It is said that a disease properly diagnosed is half cured. It is very important that your doctor recognize what ails you so his or her treatment would work for you. In order to facilitate the correct diagnosis, you as a patient will need to have some basic information about both gonorrhea and bladder infection so you could differentiate between the two. The similarities are that both these disease are bacterial infections. Gonorrhea is caused by neisseria gonorrhoeae while the bladder infection is caused by E.coli, which is also the main culprit in food poisoning.
You need to concentrate carefully on the symptoms you have developed and make a systematic note of them so you can explain them to your doctor. Initial symptoms of gonorrhea in women include slight to acute burning sensation during urination, continuous and profuse vaginal discharge, spotting or even bleeding regularly between periods.
Understand and recognize the symptoms of bladder infection, which would include all or some of the symptoms in Step 1 plus the urge to urinate frequently and a feeling of always having a full bladder in spite of relieving yourself at frequent intervals. Men also experience the same symptoms plus they will find that their testicles swell.
Gonorrhea is a STD (sexually transmitted disease), which takes about two to ten days to develop fully. Observe carefully whether there is bleeding after sex, the vaginal discharge is a little dirty in color (yellowish brown); you develop a fever and are nauseous. The pain at urination and yellowish discharge is also found in men.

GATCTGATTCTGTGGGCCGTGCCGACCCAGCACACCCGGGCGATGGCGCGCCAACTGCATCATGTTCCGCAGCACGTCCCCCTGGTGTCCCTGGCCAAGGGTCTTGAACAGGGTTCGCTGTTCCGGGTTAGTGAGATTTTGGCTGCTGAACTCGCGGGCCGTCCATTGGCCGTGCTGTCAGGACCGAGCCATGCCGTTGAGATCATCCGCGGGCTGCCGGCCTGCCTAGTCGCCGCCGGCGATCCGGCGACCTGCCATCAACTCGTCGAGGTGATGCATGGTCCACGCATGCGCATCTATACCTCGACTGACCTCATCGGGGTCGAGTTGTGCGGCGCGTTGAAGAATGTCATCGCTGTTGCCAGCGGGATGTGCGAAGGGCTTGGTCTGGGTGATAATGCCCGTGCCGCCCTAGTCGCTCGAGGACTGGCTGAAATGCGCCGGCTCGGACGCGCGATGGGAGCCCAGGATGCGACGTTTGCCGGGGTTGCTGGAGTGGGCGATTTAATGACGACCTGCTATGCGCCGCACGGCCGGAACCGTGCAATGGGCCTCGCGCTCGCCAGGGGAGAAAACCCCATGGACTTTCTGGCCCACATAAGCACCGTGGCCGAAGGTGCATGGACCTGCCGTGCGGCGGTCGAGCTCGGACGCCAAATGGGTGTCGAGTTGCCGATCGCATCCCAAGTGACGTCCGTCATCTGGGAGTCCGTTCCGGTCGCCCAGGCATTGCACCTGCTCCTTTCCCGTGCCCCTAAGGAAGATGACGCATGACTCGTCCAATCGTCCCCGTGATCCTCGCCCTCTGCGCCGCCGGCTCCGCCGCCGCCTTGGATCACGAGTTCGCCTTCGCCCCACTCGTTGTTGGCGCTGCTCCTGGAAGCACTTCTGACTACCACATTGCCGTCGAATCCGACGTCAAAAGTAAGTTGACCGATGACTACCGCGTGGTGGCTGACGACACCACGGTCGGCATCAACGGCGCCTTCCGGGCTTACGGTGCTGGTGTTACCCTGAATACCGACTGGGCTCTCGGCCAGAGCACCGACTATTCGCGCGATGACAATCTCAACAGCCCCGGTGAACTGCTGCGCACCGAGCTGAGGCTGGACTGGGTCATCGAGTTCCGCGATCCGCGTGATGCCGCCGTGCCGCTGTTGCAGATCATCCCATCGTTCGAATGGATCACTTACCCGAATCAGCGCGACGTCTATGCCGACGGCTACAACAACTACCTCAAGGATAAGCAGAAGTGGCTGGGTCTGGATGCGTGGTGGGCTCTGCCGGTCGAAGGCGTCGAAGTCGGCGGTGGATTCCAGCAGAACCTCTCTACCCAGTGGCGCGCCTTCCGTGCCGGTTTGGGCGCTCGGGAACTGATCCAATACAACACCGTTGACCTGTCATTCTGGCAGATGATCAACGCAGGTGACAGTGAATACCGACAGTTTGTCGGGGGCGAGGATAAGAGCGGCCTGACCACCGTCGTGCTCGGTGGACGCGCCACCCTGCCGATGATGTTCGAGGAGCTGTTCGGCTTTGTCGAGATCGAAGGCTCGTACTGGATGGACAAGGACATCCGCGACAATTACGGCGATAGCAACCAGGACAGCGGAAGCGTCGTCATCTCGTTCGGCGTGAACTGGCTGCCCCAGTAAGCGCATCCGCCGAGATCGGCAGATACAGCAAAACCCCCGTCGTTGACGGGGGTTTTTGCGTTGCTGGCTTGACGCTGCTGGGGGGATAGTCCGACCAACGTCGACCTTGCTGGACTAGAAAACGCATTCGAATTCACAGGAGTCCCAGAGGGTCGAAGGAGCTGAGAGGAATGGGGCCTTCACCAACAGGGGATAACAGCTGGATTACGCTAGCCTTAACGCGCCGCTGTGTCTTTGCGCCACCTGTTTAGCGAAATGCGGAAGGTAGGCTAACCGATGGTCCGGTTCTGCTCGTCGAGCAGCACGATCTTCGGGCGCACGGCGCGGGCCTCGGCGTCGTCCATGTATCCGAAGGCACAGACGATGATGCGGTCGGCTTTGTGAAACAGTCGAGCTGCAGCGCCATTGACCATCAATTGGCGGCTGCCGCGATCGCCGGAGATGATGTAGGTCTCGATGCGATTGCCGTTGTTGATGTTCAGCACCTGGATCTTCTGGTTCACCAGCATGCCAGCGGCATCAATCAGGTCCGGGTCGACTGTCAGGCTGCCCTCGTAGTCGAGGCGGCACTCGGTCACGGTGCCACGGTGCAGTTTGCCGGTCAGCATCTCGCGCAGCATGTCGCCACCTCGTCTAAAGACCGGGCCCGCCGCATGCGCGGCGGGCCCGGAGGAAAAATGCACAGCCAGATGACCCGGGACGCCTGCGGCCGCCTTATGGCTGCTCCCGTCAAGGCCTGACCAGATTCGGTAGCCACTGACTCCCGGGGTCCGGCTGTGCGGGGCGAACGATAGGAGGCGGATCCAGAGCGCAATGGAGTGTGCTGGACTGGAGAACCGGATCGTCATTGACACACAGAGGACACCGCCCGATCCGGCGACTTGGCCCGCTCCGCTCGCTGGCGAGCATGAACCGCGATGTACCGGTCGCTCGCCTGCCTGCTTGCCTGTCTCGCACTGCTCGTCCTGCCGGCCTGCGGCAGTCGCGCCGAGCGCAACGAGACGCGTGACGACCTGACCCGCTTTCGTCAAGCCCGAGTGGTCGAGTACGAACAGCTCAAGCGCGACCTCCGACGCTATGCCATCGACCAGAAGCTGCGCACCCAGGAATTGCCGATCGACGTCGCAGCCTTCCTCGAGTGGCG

If you observe any of the symptoms that would give you doubts about gonorrhea, immediately contact your gynecologist (women) or urologist (men).
If you have the slightest doubt, have yourself tested. In men, the pain and the burning sensation that almost always accompanied gonorrhea should prompt them to seek medical advice. However, in women often the symptoms are very mild (sometimes even non-existent), which can create havoc both in the host body and the body of their sexual partner.
The only way to say whether or not you have gonorrhea is to test yourself for it the moment you find yourself showing any of the symptoms.
You can contact gonorrhea even if you only received oral sex and had no penetration, since these bacteria can be found even in the throat of the infected person. There is no way to prevent gonorrhea other than always wearing latex condoms during sex with multiple partners.
Left untreated, gonorrhea can be extremely harmful, leading to total infertility both in males and females. Those who have contacted gonorrhea are twice more likely to contact HIV. Don't have sex until your treatment is done as you would be transmitting the disease until it is completely cured